• nausea and/or vomiting
  • cloudy urine or urine that smells bad
  • a burning feeling when urinating

As a stone grows or moves, blood may appear in the urine. If a patient is feverish, this may indicate that the stone has caused an infection. If the stone starts moving but is too large to pass, severe pain may occur. As the stone moves down the urinary tract towards the bladder, there may be frequent need to urinate with a burning sensation during urination. Stones in the bladder can cause irritation of the bladder lining or may form an obstruction making it difficult to urinate or causing an interrupted flow or complete retention. By contrast, stones can also be a cause of incontinence.

Some stones are very small and are simply passed through the urethra. Drinking plenty of fluids will increase fluid production and flush out some stones. For others, drugs may be prescribed. Uric acid stones are sometimes gradually dissolved by making the urine more alkaline. The most commonly used treatment today is Extracorporeal Shockwave Lithotripsy (ESWL). This shock wave therapy breaks up the stones into fine grains that can easily pass through the urinary tract. Surgical treatment is reserved for cases where other options have failed. This includes percutaneous nephrolithotomy for stones in the kidneys or ureteroscopic stone removal for mid and lower ureter stones. Some stones may need to be removed by means of open surgery.

Tips

  • To help prevent the formation of stones drink plenty of liquid, preferably water.
  • Diets may be recommended for people with a tendency to form specific types of stone.

Further detailed information on kidney stones:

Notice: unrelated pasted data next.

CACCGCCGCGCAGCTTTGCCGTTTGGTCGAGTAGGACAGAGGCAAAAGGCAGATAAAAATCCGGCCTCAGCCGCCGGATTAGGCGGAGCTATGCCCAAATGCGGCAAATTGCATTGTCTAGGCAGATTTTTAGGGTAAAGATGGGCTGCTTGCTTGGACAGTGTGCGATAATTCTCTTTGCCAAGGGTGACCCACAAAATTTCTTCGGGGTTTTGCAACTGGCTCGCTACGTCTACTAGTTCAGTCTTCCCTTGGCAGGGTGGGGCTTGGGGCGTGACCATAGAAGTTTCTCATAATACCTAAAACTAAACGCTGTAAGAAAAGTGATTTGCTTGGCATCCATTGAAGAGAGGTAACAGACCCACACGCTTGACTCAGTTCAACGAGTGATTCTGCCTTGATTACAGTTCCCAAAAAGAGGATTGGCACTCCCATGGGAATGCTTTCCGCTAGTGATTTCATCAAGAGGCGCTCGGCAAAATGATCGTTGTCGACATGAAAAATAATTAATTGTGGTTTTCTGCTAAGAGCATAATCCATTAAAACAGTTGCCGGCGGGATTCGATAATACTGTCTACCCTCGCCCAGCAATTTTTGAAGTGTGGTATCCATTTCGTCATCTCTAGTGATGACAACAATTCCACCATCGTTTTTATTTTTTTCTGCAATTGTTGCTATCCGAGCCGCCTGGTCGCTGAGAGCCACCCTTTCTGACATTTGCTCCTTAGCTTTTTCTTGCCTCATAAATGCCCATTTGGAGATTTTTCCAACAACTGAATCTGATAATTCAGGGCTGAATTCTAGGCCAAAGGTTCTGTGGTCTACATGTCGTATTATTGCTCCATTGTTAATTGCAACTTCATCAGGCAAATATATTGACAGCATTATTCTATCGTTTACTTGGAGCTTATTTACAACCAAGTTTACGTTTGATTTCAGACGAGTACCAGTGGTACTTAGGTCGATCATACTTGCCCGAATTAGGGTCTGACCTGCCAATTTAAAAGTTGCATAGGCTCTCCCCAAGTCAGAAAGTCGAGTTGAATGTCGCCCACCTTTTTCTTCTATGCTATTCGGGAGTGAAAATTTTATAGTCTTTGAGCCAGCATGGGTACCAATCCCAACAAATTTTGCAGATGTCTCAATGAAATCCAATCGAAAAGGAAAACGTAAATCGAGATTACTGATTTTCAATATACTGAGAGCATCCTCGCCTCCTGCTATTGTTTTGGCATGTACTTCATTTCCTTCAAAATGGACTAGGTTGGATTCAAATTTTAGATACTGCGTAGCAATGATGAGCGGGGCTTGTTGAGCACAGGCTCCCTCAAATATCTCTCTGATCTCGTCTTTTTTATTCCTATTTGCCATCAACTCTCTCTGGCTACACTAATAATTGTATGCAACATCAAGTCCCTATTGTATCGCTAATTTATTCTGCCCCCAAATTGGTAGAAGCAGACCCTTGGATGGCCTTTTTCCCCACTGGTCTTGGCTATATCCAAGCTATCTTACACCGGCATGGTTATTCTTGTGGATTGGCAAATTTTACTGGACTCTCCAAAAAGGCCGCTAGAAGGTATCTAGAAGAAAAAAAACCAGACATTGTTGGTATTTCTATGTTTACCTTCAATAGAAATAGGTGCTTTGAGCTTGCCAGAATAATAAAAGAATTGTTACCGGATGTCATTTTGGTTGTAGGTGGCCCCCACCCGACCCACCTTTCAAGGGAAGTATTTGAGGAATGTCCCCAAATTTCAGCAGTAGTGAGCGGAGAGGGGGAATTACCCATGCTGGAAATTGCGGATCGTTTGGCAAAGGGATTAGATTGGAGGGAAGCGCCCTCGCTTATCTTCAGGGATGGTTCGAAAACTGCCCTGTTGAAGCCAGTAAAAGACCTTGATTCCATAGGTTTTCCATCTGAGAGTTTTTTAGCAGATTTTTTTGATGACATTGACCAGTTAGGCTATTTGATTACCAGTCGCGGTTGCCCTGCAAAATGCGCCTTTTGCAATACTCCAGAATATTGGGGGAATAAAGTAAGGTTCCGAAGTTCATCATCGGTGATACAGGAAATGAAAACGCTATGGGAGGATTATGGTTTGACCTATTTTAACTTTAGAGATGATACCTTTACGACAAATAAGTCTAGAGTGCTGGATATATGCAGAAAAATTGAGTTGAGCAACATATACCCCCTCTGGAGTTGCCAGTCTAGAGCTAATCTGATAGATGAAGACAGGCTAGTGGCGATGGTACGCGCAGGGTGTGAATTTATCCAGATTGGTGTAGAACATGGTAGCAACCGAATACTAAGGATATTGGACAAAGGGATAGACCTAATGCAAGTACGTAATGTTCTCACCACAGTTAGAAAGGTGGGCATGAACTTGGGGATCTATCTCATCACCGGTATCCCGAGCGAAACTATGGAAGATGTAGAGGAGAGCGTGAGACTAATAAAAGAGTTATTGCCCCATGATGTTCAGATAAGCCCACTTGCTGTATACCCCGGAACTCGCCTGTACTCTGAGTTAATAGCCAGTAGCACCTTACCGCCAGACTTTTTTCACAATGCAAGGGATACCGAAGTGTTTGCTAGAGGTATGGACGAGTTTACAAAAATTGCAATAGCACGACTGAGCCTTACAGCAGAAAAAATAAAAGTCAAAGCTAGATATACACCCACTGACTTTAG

http://kidney.niddk.nih.gov/kudiseases/pubs/stonesadults/

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TRAUMA (INJURY)

Trauma following accidents to the bladder, urethra or penis may also be a cause of painful bladder and/or urethra, painful urination, incontinence or overactive bladder.
Trauma may include penetrating instruments (gunshot or stab wounds), car accidents with pelvic injury, falls, blows causing bladder perforation, rupture. Obstetric trauma includes forceps delivery, prolonged labour or Caesarian deliveries. The bladder may be perforated in biopsies or through surgery. Sexual assault can cause urogenital damage. Trauma following vigorous or prolonged “normal” sexual intercourse can cause minor damage, inflammation, bruising and cystitis-like symptoms (as in Honeymoon cystitis). Women with the problem of a dry vagina should use a lubricant to prevent vulvovaginal damage from friction.

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VULVODYNIA

Vulvodynia means pain in the vulva. The vulva is the external genital area in women comprising the two pairs of fleshy folds – the labia majora (large lips) and labia minora (small lips) – surrounding the opening of the vagina and urethra and extending upwards towards the clitoris. The area around the vaginal opening is called the vestibule. The area between the vaginal opening and the anus is called the perineum.
The International Society for the Study of Vulvovaginal Disease (ISSVD http://www.issvd.org) defines Vulvodynia as: